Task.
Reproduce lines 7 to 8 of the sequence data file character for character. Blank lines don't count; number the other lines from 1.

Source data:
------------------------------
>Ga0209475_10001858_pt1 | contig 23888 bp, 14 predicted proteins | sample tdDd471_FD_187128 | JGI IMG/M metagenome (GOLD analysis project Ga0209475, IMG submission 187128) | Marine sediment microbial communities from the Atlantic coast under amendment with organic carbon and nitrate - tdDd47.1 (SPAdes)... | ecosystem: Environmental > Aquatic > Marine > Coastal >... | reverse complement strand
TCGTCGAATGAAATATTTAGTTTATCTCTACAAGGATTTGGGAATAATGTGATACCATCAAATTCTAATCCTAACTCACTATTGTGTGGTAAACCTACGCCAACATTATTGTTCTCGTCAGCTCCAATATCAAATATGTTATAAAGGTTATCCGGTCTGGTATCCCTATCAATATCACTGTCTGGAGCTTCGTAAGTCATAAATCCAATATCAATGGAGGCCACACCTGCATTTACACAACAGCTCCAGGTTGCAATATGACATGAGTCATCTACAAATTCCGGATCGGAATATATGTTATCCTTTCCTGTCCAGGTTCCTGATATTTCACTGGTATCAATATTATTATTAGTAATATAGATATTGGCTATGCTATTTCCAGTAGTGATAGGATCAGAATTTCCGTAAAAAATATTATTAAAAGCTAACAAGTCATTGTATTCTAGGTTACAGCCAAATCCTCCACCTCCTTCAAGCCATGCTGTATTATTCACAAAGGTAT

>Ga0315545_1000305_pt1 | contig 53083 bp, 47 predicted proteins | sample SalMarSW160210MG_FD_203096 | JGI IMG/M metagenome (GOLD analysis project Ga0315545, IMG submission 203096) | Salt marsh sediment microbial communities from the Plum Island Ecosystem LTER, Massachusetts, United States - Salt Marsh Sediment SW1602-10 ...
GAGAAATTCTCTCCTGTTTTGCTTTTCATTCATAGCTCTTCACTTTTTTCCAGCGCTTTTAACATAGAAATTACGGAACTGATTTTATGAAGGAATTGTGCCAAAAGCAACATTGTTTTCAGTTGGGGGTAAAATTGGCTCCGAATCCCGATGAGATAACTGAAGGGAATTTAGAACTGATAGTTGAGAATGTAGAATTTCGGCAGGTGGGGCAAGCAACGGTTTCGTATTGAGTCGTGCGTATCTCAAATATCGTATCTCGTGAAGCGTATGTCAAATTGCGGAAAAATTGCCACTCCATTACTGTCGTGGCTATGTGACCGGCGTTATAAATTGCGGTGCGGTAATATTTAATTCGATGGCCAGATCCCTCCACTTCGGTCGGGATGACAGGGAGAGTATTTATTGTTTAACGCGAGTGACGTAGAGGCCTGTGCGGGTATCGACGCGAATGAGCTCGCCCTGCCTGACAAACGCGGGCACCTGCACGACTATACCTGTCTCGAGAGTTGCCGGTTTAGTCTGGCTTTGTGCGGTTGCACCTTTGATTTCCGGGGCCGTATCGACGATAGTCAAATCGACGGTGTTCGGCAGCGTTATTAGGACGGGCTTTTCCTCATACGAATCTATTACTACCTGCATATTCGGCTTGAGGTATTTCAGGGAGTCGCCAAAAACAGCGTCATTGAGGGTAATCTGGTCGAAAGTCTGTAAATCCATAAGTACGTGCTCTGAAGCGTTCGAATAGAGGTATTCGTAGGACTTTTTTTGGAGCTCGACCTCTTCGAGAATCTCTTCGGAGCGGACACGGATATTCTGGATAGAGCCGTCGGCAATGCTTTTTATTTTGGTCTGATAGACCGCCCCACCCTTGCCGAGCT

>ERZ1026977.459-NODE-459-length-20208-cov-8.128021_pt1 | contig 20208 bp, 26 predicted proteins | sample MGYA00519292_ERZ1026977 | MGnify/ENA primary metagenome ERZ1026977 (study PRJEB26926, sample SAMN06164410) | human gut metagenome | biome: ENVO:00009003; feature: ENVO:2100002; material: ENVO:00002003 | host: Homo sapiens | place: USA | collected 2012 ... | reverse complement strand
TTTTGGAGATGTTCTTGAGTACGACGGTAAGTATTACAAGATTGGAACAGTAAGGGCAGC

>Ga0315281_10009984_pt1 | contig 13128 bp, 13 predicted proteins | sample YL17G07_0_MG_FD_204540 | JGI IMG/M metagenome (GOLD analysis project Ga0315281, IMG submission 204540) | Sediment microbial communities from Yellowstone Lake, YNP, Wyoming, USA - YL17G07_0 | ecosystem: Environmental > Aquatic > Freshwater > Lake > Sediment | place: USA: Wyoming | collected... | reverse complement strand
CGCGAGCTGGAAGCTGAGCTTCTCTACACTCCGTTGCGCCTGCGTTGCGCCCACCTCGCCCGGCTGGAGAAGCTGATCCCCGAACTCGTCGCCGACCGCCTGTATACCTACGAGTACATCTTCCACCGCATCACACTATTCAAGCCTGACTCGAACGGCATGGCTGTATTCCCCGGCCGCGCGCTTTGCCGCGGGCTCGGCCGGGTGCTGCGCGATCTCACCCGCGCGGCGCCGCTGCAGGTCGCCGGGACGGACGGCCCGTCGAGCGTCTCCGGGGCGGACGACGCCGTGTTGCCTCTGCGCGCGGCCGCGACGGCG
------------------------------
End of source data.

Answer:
>Ga0315281_10009984_pt1 | contig 13128 bp, 13 predicted proteins | sample YL17G07_0_MG_FD_204540 | JGI IMG/M metagenome (GOLD analysis project Ga0315281, IMG submission 204540) | Sediment microbial communities from Yellowstone Lake, YNP, Wyoming, USA - YL17G07_0 | ecosystem: Environmental > Aquatic > Freshwater > Lake > Sediment | place: USA: Wyoming | collected... | reverse complement strand
CGCGAGCTGGAAGCTGAGCTTCTCTACACTCCGTTGCGCCTGCGTTGCGCCCACCTCGCCCGGCTGGAGAAGCTGATCCCCGAACTCGTCGCCGACCGCCTGTATACCTACGAGTACATCTTCCACCGCATCACACTATTCAAGCCTGACTCGAACGGCATGGCTGTATTCCCCGGCCGCGCGCTTTGCCGCGGGCTCGGCCGGGTGCTGCGCGATCTCACCCGCGCGGCGCCGCTGCAGGTCGCCGGGACGGACGGCCCGTCGAGCGTCTCCGGGGCGGACGACGCCGTGTTGCCTCTGCGCGCGGCCGCGACGGCG